Why You Shouldn't Use the Butterfly Method
The "butterfly method" for comparing, adding, and subtracting fractions - WHY teach this? This is a serious question....why is this being taught?
I don't understand why the "butterfly method" is being used....
I understand that it works and that it can make finding an answer easier for students (for simple fractions). However, I've found definite drawbacks to this method, so I don't like to see students adding and subtracting fractions this way!
Let me explain what I've seen in 6th grade math:
Butterfly Method for Comparing Fractions
In past years, students would come to 6th grade, having learned the butterfly method for comparing fractions.....
This bothered me, because I believe they should understand why things work. So I always made sure to explain why the method worked.
Butterfly Method for Adding and Subtracting Fractions
But this year, I had 6th grade math students tell me they were taught to use the butterfly method to add and subtract fractions (cross multiply and add those products, then multiply the denominators together - shown in figure 2).
But again, they didn't really have a conceptual
understanding of WHY it works.
It seems that many students are being taught "tricks" like this, to make learning fraction operations "easier and fun."
In reality, students aren't learning what it means to add or subtract fractions. (And, really, why wouldn't we want them to see that 6 is the LCD in the problem in figure 2? Why would we want to them to use a larger denominator and then have to do more simplifying to lowest terms??)
Using the Butterfly Method on Larger Fractions:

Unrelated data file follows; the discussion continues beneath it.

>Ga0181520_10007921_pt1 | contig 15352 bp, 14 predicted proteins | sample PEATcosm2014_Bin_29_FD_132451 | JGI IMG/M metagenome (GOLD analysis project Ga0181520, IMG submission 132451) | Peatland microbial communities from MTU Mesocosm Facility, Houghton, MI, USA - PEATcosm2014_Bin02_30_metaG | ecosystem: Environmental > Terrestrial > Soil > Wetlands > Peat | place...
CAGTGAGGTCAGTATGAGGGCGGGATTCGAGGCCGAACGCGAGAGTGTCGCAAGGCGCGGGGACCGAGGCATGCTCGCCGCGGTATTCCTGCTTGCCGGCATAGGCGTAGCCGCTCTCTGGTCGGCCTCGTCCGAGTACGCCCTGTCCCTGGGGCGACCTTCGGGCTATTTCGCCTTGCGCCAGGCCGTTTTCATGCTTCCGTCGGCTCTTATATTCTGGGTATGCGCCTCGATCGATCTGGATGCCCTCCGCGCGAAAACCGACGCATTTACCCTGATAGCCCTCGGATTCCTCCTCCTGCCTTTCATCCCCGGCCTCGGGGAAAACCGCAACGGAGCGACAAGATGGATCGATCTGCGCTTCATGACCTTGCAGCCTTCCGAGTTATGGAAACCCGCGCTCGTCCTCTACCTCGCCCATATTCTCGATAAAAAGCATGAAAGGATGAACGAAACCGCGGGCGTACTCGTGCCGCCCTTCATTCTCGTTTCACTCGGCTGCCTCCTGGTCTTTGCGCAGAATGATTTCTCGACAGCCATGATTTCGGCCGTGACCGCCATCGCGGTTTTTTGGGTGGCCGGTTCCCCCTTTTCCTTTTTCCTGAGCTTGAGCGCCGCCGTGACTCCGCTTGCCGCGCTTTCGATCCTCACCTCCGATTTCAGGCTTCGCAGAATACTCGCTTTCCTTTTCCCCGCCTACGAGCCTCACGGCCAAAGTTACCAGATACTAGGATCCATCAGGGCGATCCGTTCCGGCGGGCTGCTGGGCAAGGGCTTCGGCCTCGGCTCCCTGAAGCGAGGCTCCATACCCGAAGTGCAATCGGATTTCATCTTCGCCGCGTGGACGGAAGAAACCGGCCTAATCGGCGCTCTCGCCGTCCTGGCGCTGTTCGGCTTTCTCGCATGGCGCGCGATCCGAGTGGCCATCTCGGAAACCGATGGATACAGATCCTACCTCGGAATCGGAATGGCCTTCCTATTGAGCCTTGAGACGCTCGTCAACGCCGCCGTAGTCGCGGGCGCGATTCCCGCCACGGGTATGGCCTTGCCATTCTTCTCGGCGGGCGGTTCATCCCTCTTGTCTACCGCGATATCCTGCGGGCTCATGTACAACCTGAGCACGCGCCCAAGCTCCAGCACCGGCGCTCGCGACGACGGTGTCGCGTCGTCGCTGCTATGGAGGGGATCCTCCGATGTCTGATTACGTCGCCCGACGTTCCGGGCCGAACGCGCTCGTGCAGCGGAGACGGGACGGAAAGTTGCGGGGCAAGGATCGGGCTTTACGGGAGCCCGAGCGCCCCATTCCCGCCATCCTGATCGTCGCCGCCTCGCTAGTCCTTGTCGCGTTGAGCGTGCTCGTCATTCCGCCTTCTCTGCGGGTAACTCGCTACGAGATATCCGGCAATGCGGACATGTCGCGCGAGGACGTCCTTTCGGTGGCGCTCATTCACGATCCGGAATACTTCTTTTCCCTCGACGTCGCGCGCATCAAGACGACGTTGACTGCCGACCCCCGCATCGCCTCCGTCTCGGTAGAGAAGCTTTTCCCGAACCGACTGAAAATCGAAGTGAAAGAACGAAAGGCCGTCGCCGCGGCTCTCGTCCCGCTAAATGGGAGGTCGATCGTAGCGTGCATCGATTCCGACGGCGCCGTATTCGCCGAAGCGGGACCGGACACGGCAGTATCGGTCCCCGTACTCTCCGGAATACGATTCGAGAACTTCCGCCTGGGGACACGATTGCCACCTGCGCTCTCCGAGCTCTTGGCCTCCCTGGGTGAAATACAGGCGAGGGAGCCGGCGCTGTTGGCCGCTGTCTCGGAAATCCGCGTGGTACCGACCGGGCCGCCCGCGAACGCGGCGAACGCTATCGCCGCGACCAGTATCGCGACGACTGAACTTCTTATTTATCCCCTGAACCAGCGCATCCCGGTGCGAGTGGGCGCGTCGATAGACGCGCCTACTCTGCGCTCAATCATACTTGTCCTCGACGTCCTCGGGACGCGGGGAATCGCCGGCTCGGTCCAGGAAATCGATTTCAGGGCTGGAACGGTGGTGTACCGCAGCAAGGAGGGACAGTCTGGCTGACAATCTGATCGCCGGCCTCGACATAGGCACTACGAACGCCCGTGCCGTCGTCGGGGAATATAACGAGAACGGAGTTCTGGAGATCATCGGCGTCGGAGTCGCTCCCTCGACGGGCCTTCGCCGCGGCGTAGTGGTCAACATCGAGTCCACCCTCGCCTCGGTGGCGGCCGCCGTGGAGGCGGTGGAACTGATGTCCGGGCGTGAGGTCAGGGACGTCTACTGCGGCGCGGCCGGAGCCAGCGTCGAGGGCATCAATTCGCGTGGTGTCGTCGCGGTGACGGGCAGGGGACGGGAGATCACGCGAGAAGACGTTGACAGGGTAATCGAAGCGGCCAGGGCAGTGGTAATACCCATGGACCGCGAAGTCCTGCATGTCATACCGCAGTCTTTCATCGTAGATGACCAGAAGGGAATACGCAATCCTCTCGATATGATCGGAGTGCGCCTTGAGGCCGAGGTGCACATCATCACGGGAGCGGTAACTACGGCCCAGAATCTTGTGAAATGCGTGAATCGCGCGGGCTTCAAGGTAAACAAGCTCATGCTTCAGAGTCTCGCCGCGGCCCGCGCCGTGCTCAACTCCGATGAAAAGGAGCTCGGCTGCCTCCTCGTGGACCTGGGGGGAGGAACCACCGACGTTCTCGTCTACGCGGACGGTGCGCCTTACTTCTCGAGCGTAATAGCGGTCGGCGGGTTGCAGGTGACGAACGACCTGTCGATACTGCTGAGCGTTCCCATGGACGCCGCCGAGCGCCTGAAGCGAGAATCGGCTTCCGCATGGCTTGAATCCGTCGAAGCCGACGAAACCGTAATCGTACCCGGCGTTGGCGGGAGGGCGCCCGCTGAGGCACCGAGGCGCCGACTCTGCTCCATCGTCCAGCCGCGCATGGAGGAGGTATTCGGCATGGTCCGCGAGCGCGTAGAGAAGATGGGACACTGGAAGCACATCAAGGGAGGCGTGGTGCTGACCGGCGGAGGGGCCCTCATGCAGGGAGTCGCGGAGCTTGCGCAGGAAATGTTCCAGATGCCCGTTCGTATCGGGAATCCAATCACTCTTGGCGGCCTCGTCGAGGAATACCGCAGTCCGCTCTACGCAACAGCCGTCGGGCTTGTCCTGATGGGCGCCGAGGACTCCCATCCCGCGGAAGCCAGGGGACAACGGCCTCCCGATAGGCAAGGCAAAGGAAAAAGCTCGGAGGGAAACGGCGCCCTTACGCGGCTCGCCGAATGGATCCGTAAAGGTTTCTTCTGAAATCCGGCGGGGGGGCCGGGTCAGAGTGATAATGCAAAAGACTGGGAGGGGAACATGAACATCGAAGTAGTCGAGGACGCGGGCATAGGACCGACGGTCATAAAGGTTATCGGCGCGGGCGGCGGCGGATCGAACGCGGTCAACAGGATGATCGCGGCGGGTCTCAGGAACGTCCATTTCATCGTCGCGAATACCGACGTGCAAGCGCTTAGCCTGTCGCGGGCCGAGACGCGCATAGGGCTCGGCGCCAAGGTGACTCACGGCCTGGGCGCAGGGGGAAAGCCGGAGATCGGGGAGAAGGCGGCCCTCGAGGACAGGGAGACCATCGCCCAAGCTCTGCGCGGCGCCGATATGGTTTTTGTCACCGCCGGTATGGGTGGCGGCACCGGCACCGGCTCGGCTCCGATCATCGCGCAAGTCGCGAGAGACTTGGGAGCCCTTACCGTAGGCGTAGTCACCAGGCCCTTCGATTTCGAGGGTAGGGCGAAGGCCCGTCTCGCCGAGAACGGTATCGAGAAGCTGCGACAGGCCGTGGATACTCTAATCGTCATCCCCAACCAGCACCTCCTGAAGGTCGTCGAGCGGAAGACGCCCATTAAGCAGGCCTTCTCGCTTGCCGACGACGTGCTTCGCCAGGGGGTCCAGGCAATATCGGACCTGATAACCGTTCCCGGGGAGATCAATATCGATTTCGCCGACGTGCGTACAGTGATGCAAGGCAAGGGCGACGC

I recently gave students problem solving that required them to use all fraction operations. Since adding and subtracting is in the 5th grade math curriculum (and I teach 6th), I did just a brief review of adding and subtracting fractions before students worked on these problems - to see what they remembered.
This is when I found out that many of them had been taught the butterfly method, among others.
In the problem solving, students had to add 5/6, 2/3, 7/12, and 7/10.
And here's where the butterfly method totally fails the students who have learned to rely on it, not only because they don't understand why it works, but also because it becomes so cumbersome!
They couldn't use the butterfly method to add 3 or 4 fractions at a time, so they added two fractions at a time. Instead of finding a common denominator for all 4 fractions, they found a new common denominator each time they added on the next fraction (and those denominators sure weren't the LCDs!).
Do Math "Tricks" Really Help
When we as teachers (or parents) find certain tricks that work for simple math problems, we need to look ahead to what our students will experience in future years.
We need to try these methods with more complicated problems, to see if they will still be effective.
We need to think about whether the "tricks" teach them math concepts, or number sense, or number connections....or do they just teach short-cuts?
I have no problem with teaching short-cuts once the conceptual understanding is there. But short-cuts before understanding is detrimental to our students. They are capable of understanding the concepts and we need to have faith that they can "get it" without the tricks.
In the video linked below, Phil Daro stresses the value of teaching mathematics in greater depth and avoiding "clutter" in the curriculum - one of his examples includes the butterfly method. Don't Leave Out the Math
Thanks for reading! What are your thoughts or experiences with the "butterfly method"?
Interested in more about fractions?
Check out the Teaching Fraction Operations course.
Need an organizer to help teach fraction operations? Grab this free fraction operations math wheel!
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Hey there! I'm Ellie - here to share math fun, best practices, and engaging, challenging, easy-prep activities ideas!